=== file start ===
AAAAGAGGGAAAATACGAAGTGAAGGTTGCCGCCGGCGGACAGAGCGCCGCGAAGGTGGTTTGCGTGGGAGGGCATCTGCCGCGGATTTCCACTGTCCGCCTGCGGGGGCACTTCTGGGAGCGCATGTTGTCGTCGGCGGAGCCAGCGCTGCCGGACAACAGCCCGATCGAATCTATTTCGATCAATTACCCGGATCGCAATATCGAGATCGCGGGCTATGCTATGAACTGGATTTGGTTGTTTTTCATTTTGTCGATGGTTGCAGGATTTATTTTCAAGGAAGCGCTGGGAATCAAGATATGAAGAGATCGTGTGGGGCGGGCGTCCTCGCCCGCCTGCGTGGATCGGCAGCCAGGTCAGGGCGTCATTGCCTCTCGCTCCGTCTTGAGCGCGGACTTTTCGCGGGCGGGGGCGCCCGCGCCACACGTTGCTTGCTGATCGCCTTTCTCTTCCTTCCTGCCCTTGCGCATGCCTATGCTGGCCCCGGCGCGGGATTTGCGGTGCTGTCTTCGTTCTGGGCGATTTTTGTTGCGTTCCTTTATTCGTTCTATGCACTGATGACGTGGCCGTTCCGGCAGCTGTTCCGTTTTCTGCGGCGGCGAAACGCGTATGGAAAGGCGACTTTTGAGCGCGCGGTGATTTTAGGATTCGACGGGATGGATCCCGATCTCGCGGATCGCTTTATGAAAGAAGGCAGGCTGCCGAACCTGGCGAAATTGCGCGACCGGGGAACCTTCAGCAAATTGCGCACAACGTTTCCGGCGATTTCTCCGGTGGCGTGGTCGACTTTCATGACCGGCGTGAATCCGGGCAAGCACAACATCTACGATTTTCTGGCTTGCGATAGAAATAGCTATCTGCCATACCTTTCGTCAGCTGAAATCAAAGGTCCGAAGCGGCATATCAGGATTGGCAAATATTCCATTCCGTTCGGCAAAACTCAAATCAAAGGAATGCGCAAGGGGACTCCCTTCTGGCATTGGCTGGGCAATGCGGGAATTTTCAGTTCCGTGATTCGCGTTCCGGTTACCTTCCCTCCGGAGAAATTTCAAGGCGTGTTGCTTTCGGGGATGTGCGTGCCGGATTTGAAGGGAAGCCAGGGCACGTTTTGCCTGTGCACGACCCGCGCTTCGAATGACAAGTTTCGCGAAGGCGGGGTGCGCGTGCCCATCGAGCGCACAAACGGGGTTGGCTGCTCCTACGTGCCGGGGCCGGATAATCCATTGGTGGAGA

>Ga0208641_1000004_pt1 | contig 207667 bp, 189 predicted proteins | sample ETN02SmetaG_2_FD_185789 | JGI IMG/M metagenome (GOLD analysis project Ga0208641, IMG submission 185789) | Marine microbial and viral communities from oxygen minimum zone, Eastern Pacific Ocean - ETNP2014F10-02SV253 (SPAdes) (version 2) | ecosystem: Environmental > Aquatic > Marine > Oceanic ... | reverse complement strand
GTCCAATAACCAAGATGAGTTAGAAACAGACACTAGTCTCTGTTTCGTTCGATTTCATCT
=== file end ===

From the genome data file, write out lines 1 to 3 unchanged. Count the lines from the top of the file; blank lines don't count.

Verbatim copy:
AAAAGAGGGAAAATACGAAGTGAAGGTTGCCGCCGGCGGACAGAGCGCCGCGAAGGTGGTTTGCGTGGGAGGGCATCTGCCGCGGATTTCCACTGTCCGCCTGCGGGGGCACTTCTGGGAGCGCATGTTGTCGTCGGCGGAGCCAGCGCTGCCGGACAACAGCCCGATCGAATCTATTTCGATCAATTACCCGGATCGCAATATCGAGATCGCGGGCTATGCTATGAACTGGATTTGGTTGTTTTTCATTTTGTCGATGGTTGCAGGATTTATTTTCAAGGAAGCGCTGGGAATCAAGATATGAAGAGATCGTGTGGGGCGGGCGTCCTCGCCCGCCTGCGTGGATCGGCAGCCAGGTCAGGGCGTCATTGCCTCTCGCTCCGTCTTGAGCGCGGACTTTTCGCGGGCGGGGGCGCCCGCGCCACACGTTGCTTGCTGATCGCCTTTCTCTTCCTTCCTGCCCTTGCGCATGCCTATGCTGGCCCCGGCGCGGGATTTGCGGTGCTGTCTTCGTTCTGGGCGATTTTTGTTGCGTTCCTTTATTCGTTCTATGCACTGATGACGTGGCCGTTCCGGCAGCTGTTCCGTTTTCTGCGGCGGCGAAACGCGTATGGAAAGGCGACTTTTGAGCGCGCGGTGATTTTAGGATTCGACGGGATGGATCCCGATCTCGCGGATCGCTTTATGAAAGAAGGCAGGCTGCCGAACCTGGCGAAATTGCGCGACCGGGGAACCTTCAGCAAATTGCGCACAACGTTTCCGGCGATTTCTCCGGTGGCGTGGTCGACTTTCATGACCGGCGTGAATCCGGGCAAGCACAACATCTACGATTTTCTGGCTTGCGATAGAAATAGCTATCTGCCATACCTTTCGTCAGCTGAAATCAAAGGTCCGAAGCGGCATATCAGGATTGGCAAATATTCCATTCCGTTCGGCAAAACTCAAATCAAAGGAATGCGCAAGGGGACTCCCTTCTGGCATTGGCTGGGCAATGCGGGAATTTTCAGTTCCGTGATTCGCGTTCCGGTTACCTTCCCTCCGGAGAAATTTCAAGGCGTGTTGCTTTCGGGGATGTGCGTGCCGGATTTGAAGGGAAGCCAGGGCACGTTTTGCCTGTGCACGACCCGCGCTTCGAATGACAAGTTTCGCGAAGGCGGGGTGCGCGTGCCCATCGAGCGCACAAACGGGGTTGGCTGCTCCTACGTGCCGGGGCCGGATAATCCATTGGTGGAGA

>Ga0208641_1000004_pt1 | contig 207667 bp, 189 predicted proteins | sample ETN02SmetaG_2_FD_185789 | JGI IMG/M metagenome (GOLD analysis project Ga0208641, IMG submission 185789) | Marine microbial and viral communities from oxygen minimum zone, Eastern Pacific Ocean - ETNP2014F10-02SV253 (SPAdes) (version 2) | ecosystem: Environmental > Aquatic > Marine > Oceanic ... | reverse complement strand
GTCCAATAACCAAGATGAGTTAGAAACAGACACTAGTCTCTGTTTCGTTCGATTTCATCT